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Nutrient Reduction in Manure through Livestock Nutritional Management . Balancing Animal Performance and Manure Management. Manure Management. N and P are the two nutrients of greatest concern when dealing with manure. N and P can be managed and utilized as fertilizer for crop production.

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manure management
Manure Management
  • N and P are the two nutrients of greatest concern when dealing with manure.
  • N and P can be managed and utilized as fertilizer for crop production.
nutrient management
Nutrient Management
  • Nitrogen
    • Protein
      • UIP
      • DIP
      • NPN
    • Amino acids
  • Phosphorus
    • grains -- high
    • forages -- low
    • dicalcium phosphate
yearly excretion estimates of various nutrients by 1400 lb holstein cows
Yearly excretion estimates of various nutrients by 1400 lb Holstein cows

Fraction Total for year

Milk 21750 lbs

DMI 14462 lbs

Raw manure (feces & urine) 47475 lbs

Total N (low NRC) 223 lbs

Total N (high NRC) 260 lbs

P (.40% P RDM) 40 lbs

P (.45% P RDM) 46 lbs

P (.60% P RDM) 69 lbs

K (.8% K RDM) 88 lbs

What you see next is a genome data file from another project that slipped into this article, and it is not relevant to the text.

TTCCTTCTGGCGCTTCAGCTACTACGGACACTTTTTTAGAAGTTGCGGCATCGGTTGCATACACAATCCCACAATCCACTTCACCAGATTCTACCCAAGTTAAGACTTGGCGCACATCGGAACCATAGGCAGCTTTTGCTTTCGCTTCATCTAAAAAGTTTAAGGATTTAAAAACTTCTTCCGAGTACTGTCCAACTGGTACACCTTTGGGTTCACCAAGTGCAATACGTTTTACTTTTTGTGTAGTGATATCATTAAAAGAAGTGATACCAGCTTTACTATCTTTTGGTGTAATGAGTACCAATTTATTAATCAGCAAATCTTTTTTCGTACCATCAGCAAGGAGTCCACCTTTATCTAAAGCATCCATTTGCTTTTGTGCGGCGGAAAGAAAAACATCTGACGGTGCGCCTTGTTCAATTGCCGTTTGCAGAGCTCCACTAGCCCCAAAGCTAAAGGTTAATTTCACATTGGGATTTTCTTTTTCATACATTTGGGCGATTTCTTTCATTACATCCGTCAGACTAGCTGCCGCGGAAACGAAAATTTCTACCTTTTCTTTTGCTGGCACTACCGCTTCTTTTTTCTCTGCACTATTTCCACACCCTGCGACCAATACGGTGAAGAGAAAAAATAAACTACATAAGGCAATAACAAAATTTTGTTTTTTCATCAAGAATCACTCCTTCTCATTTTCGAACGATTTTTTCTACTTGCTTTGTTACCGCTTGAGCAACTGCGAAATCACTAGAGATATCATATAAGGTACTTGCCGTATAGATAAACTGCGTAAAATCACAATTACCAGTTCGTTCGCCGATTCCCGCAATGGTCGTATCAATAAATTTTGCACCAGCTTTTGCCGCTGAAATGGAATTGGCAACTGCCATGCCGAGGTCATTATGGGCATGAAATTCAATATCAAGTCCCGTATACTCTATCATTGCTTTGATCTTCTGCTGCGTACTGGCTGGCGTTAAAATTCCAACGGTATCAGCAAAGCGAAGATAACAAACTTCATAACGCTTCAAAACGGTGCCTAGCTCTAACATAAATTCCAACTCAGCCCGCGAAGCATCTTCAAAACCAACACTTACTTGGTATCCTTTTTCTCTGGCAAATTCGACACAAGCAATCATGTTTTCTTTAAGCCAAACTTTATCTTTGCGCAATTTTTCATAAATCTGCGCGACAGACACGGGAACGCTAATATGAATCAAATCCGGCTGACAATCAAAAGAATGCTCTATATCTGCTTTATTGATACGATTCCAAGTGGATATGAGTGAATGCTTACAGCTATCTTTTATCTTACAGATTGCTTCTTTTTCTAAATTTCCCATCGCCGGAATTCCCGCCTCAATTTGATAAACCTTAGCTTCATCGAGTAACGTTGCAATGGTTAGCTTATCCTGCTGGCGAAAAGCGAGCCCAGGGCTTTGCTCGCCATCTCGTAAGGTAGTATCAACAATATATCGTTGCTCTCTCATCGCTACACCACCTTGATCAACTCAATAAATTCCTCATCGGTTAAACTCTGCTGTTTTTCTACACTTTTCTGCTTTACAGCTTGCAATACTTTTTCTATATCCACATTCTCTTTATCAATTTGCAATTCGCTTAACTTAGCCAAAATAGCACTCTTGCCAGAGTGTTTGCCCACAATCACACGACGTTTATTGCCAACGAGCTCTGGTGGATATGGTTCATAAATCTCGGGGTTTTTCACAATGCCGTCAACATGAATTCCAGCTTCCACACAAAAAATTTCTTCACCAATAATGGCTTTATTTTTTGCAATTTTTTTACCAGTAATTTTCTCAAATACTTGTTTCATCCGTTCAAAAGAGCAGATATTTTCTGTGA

K (1.2% K RDM) 146 lbs

Similar trends Ca, Mg, Na, Cl

UIP and DIP minimums met NRC 1989

composition of fresh manure
Composition of Fresh Manure

N: 9.4 lb actual N/ton wet manure

P: 1.9 lb actual P/ton wet manure

K: 3.7 lb actual K/ton wet manure

Total solids 12.8%

  • Composition will change with scraping and loading moisture content and volatilization of N
mwps 18
MWPS - 18

1,000 lb Market Animal

60 lb/day manure

.34 lb/day N (154 g)

.11 lb/day P (50 g)

nitrogen losses
Nitrogen Losses
  • 100% Nitrogen Excreted
  • 50 to 60% Volatilization
  • 15 to 20% Runoff, soil
  • 20 to 30% Removed
nitrogen losses1
Nitrogen Losses

154 g N/d x .25 =

38.5g N/hd/d removed from pens

predictable equations
Predictable Equations
  • P and N excretions by cows vary
    • P or N intake
  • Factors
    • P or N intake
    • Dry Matter Intake (DMI)
    • Milk yield

Morse et al.

nrc 1996 phosphorus
NRC 1996: Phosphorus
  • Maintenance (Pm) Requirement

16 mg P/kg BW